Somebody once said — it was either S.J. Perelman or me, since I’ve been known to steal from him — that history is best if it’s constantly re-written. Rooting in my archives for inspiration, I came up with this chef d’oeuvre from two years ago. It illustrates how far we’ve regressed.
For the benefit of our American, British, Australian and European readers, The RCMP Musical Ride is an internationally recognized mounted troop precision drill, complete with full dress uniforms, immaculately groomed horses, couched lances and magnificent musical accompaniment, performed at all manner of formal or special public occasions, for some reason that nobody has ever explained.
Now that Canada’s Truth and Reconciliation Commission (TRC) has almost completed its exhaustive report ($68 million dollars’ worth) on the history of the Indian Residential Schools, we can all salute the last undeniable evidence of Canada’s blameless reputation internationally, as compared with the way the Yanks treat the Lakota Sioux, the Navajo and, you know, all those other people you see in all those John Wayne movies. And after five years of intensive research, the Royal Canadian Mounted Police has finally presented the TRC with a 457-page report proving absolutely without question that the Mounties didn’t know about any bad stuff going on at those schoolie things. We can all go home and have a drink.
But to close out the whole business, it can now be revealed what we suspected all along, especially since we were made privy to the existence of a mole embedded deep within the RCMP’s proud force – in fact the training boot camp in Regina for an elite unit that rivals the U.S. Navy Seals: The Musical Ride.
His undercover report follows:
I was a Shovel Man At The Musical Ride
I won’t say my life has been in danger for the past three years since I was specially assigned, by the investigative arm of (former) John Duncan’s Ministry of Aboriginal Affairs, to inquire into the inner workings of the RCMP from the best of all vantage points – on the ground, slightly to the rear of the action and armed with a seemingly harmless stage prop (a scoop shovel). But I was aware, of course, right from the get-go that if my secret mission ever came to light, I might be singled out for KP, or swamping out the barracks, or perhaps even dishonorable discharge, stripped of my rank, all privileges, my insignia and shovel.
But I can now state emphatically that my work has totally disproven all that stuff you’ve read about, such as Indians being taken for one-way rides in 30-below weather, women disappearing from Vancouver’s downtown east side, that tired old rumor about the Force’s involvement as truant officers in 141 residential schools for 150 years and the story about police partnership in schemes to traffic kids for horny old rich white guys. That last item was mistakenly run in the Vancouver Sun by an overzealous investigative reporter who was rewarded with a promotion to full-time stringer based on Texada Island. All of those falsehoods, of course, were the work of terrorists, or perhaps the now-extinct Communist Party of Canada..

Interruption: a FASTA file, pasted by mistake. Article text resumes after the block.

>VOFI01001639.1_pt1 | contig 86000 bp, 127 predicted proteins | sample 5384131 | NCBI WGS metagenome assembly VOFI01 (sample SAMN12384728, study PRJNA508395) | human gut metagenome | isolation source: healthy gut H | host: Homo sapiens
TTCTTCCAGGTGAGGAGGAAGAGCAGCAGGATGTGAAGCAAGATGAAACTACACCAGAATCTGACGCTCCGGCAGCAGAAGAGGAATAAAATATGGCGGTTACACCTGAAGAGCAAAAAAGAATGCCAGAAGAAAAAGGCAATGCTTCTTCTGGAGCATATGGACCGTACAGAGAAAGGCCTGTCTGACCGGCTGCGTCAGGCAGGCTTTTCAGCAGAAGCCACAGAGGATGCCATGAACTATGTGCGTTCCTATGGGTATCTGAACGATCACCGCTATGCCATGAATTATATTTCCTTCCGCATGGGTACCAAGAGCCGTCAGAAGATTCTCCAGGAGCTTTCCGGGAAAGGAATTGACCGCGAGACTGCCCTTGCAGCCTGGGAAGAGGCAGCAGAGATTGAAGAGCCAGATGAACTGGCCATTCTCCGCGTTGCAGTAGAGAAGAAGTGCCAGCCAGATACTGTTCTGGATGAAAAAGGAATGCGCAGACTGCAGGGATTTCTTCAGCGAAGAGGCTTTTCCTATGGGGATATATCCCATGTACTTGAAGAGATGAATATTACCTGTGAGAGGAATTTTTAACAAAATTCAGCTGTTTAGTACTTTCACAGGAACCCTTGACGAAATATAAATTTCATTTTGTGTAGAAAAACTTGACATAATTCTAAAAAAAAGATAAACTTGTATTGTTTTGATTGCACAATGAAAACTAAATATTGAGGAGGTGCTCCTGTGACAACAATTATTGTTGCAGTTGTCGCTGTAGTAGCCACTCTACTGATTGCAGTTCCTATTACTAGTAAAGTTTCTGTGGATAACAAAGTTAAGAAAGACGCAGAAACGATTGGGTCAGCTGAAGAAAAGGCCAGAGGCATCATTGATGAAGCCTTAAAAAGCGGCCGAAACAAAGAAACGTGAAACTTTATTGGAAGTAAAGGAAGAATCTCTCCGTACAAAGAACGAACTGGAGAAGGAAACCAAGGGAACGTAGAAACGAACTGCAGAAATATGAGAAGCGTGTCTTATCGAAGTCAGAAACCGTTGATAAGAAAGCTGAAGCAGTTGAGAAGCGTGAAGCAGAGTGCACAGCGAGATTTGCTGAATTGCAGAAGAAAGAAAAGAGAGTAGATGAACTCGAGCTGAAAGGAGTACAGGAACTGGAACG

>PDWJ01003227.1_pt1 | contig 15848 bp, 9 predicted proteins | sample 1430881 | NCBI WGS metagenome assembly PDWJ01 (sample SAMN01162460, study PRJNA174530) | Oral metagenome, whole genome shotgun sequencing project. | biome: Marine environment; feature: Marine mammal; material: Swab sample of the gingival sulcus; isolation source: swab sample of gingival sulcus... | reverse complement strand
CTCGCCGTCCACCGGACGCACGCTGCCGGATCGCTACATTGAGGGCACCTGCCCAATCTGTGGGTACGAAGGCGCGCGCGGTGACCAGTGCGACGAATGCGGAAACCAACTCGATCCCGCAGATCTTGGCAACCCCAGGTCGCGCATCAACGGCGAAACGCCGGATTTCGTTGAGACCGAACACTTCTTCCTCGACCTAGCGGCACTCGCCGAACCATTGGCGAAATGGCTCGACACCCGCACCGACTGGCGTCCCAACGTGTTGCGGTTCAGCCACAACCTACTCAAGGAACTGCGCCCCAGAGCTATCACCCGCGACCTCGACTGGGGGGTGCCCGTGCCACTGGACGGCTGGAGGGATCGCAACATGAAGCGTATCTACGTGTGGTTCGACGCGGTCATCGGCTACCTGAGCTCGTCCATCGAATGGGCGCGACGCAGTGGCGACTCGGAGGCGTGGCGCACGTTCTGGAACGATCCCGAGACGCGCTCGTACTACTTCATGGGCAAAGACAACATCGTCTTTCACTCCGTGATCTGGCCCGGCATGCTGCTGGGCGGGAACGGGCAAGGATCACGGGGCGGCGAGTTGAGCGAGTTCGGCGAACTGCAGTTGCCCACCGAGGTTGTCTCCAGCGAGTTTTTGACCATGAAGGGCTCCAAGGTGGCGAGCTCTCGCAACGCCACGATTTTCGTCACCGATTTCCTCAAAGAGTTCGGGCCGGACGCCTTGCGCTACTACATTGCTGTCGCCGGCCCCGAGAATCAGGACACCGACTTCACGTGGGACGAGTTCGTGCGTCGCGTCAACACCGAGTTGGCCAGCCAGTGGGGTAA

To begin with, I had to prepare myself by studying the history of the Men In Red. It all started when our first Prime Minister, Sir John A. MacDonald, who, history has established, was alcoholically challenged, was accused by the opposition of neglecting the critical situation in the West because he had been on a week-long bender.
According to Hansard, the official transcript, Sir John arose, unsteadily, in Parliament and declared that his distinguished opponent had been misinformed on two counts – first, that he had only been under the weather for a single weekend, and secondly, that the Queen had seen fit to appoint a mounted police force following the P.M.’s recommendation, in order to put down the hostile savages (Americans, actually) who were illegally migrating to Fort Calgary, as well as Indians and Metis camped menacingly near the CPR rail head opposing the “Iron Horse.”